We were reviewed by Gen. McClellan yesterday [21 September 1861] without our knowing it. All along the march we noticed a considerable number of officers, both mounted and on foot; the horse of one of the officers was so beautiful that he was noticed by the whole regiment, in fact, so wrapt [sic] up were they in the horse, the rider wasn’t noticed, and the boys were considerably mortified this morning on dis-covering they had missed the sight of, and the neglect of not saluting the soldier next in command to Gen. Scott.
Col. Good, who has command of our regiment, is an excellent man and a splendid soldier. He is a man of very few words, and is continually attending to his duties and the wants of the Regiment.
I am happy to inform you that our young townsman, Mr. William Hendricks, has received the appointment of Sergeant Major to our Regiment. He made his first appearance at guard mounting this morning; he looked well, done up his duties admirably, and, in time, will make an excellent officer. Our Regiment will now be put to hard work; such as drilling and the usual business of camp life, and the boys expect and hope an occasional ‘pop’ at the enemy.
On the 24th of that same month, the 47th Regiment, Pennsylvania Volunteer Infantry finally became part of the U.S. Army when its men were officially mustered into federal service. The next day, 25 September, George Washington Hahn of E Company, David Huber and F. J. Scott described their early days via a letter from Camp Kalorama to the Easton Daily Evening Express:
[A]fter a ride of about twenty-four hours in those delightful cattle cars, we came in sight of the Capitol of the U.S. with colors flying and the band playing and everyone in the best of spirits…. We have one of the best camps in the Union; plenty of shade trees, water and food at present; we have had no ‘Hardees’ [hardtack] yet in this camp, but no doubt we will have them in abundance by and by. But we can cook them in so many different ways, they are better than beef. We soak them over night, fry them for breakfast, stew them for dinner, and warm them over for supper…. The way we pass our time in the evening is as follows: first, after supper, we have a good Union song, then we read, write, crack jokes and sing again. We are ‘gay and happy’ and always shall be while the stars and stripes float over us.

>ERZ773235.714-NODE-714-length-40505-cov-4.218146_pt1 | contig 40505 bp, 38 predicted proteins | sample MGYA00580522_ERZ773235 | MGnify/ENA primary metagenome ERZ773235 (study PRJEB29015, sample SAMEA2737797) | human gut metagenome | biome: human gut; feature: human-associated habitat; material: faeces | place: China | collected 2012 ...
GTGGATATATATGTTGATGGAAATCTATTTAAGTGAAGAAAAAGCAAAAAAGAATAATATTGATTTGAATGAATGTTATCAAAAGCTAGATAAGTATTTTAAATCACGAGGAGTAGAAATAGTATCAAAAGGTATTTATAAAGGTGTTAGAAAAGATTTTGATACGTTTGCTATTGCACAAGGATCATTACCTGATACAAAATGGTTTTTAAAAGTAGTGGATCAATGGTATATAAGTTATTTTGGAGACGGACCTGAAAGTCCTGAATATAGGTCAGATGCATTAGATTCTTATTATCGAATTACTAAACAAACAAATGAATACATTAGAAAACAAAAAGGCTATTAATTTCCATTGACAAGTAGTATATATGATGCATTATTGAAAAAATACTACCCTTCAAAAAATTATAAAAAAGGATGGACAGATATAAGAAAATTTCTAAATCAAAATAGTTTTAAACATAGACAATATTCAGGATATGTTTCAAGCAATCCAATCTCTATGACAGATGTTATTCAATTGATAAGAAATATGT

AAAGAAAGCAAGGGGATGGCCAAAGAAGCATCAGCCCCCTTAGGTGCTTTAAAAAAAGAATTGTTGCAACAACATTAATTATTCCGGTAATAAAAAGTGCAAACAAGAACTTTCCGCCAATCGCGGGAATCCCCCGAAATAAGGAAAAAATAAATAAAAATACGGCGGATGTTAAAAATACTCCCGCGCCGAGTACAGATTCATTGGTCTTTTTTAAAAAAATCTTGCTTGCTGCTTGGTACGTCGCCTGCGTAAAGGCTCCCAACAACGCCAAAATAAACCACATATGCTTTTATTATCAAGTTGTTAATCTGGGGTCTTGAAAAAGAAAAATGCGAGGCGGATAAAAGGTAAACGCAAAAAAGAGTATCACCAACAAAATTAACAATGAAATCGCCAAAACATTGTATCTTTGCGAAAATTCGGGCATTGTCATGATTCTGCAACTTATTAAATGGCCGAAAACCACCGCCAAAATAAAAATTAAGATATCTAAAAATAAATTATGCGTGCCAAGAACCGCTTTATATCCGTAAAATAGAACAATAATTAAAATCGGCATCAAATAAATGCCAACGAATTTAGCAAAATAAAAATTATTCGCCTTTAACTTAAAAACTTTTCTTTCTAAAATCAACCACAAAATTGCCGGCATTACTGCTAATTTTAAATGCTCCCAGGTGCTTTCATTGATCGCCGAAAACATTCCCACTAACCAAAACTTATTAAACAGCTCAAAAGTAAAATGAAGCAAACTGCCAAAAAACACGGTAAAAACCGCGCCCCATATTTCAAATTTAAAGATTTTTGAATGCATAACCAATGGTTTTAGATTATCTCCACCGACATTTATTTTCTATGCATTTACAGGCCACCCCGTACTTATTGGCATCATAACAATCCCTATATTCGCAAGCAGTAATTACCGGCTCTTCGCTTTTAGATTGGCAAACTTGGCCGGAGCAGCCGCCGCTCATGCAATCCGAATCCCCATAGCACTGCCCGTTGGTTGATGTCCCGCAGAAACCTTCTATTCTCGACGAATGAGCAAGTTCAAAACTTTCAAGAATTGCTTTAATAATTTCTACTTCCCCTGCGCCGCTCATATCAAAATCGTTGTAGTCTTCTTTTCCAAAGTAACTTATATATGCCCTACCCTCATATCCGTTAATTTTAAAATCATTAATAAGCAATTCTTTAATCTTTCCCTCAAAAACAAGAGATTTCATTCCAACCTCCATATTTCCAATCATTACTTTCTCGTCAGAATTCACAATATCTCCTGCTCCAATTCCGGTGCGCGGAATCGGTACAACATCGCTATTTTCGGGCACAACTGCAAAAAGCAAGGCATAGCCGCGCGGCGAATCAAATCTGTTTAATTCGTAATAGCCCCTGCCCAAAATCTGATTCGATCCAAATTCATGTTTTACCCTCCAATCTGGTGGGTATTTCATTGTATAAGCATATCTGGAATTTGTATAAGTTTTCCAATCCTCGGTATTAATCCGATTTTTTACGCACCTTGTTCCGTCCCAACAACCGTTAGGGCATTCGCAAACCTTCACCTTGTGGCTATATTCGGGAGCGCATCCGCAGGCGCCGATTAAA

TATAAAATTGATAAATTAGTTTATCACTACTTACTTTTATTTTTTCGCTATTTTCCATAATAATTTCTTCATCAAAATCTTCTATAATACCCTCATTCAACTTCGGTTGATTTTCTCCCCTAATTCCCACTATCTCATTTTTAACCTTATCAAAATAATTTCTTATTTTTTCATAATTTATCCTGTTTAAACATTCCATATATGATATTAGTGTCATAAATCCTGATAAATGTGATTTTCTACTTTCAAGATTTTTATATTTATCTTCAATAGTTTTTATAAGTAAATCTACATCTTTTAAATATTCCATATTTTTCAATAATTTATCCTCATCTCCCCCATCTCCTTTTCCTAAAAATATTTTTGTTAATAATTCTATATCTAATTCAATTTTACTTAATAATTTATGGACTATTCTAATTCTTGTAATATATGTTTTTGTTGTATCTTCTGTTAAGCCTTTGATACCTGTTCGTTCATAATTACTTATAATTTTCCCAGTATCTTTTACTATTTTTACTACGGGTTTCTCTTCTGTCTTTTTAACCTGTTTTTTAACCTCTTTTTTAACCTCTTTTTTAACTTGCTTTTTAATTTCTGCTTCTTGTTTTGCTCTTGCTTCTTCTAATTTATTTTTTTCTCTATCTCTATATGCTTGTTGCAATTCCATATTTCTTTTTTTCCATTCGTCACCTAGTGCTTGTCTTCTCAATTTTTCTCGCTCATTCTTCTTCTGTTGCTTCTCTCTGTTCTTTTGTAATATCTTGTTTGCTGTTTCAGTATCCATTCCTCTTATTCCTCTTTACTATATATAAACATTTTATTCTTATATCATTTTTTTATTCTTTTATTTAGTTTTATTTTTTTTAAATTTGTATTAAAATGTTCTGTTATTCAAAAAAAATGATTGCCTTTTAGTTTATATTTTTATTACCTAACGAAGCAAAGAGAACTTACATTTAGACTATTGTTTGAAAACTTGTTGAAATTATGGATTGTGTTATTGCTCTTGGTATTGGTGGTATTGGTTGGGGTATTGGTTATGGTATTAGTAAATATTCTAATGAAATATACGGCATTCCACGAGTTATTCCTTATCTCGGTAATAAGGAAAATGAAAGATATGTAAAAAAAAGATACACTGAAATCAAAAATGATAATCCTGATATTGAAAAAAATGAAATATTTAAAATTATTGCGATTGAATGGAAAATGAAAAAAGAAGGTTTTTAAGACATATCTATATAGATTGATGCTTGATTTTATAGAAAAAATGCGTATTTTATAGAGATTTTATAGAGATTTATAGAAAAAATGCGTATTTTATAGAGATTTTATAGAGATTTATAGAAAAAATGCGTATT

…. We have a noble Colonel and an excellent Band, and the company officers throughout are well drilled for their positions. Our boys are well and contented; satisfied with their clothing, satisfied with their rations, and more than all satisfied with their officers, from Captain to the 8th Corporal. Our boys will stand by the Captain till the last man falls….